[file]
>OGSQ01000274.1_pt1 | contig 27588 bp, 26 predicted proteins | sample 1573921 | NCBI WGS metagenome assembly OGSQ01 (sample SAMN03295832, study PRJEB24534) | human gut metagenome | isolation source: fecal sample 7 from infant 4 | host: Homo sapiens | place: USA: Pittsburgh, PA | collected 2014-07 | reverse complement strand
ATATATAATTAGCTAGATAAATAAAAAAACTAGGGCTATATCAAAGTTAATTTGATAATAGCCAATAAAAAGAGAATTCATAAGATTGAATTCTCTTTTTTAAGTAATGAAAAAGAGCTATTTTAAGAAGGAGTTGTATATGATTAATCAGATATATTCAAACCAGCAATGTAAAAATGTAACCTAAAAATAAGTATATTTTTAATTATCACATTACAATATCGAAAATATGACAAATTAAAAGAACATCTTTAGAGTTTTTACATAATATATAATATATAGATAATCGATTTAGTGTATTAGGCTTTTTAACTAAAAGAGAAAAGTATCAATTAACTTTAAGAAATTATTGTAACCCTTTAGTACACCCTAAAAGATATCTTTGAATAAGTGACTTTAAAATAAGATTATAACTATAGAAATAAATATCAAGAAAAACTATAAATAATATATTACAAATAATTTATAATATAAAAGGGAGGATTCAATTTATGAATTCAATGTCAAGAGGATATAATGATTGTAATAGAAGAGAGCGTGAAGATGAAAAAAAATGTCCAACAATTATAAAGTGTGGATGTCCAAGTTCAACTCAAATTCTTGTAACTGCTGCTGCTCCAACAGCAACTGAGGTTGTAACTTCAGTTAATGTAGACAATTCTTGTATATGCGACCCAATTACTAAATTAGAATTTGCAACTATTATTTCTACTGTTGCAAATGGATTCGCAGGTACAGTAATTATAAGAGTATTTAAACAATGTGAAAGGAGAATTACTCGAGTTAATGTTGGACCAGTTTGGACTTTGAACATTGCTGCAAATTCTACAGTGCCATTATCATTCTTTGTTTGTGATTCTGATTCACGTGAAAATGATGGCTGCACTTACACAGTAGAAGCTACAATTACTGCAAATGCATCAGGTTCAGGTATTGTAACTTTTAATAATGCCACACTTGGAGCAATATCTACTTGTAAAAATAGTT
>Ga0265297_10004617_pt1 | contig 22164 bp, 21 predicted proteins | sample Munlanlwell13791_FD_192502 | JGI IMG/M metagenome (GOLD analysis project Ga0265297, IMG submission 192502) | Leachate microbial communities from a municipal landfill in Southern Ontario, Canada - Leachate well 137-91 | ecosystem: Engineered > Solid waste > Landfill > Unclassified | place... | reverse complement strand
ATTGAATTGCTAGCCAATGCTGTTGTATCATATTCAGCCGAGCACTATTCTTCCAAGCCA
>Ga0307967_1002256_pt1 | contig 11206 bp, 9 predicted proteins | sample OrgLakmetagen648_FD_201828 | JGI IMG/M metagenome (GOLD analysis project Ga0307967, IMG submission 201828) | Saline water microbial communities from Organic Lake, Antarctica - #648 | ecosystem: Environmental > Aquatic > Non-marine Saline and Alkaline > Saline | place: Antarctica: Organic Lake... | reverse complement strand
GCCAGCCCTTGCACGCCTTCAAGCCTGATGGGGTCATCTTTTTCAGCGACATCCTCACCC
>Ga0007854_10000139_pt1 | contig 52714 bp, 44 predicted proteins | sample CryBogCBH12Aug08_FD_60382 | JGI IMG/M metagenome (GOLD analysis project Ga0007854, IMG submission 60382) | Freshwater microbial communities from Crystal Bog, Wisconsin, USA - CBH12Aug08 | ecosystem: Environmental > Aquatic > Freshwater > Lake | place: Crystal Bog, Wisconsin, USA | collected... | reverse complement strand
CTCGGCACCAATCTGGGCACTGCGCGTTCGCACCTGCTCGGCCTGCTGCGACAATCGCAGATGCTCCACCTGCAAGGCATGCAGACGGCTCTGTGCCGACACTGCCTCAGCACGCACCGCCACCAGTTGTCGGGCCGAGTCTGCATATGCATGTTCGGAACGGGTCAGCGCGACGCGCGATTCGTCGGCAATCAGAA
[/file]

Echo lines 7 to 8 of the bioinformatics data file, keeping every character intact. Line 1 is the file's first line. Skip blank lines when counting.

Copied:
>Ga0007854_10000139_pt1 | contig 52714 bp, 44 predicted proteins | sample CryBogCBH12Aug08_FD_60382 | JGI IMG/M metagenome (GOLD analysis project Ga0007854, IMG submission 60382) | Freshwater microbial communities from Crystal Bog, Wisconsin, USA - CBH12Aug08 | ecosystem: Environmental > Aquatic > Freshwater > Lake | place: Crystal Bog, Wisconsin, USA | collected... | reverse complement strand
CTCGGCACCAATCTGGGCACTGCGCGTTCGCACCTGCTCGGCCTGCTGCGACAATCGCAGATGCTCCACCTGCAAGGCATGCAGACGGCTCTGTGCCGACACTGCCTCAGCACGCACCGCCACCAGTTGTCGGGCCGAGTCTGCATATGCATGTTCGGAACGGGTCAGCGCGACGCGCGATTCGTCGGCAATCAGAA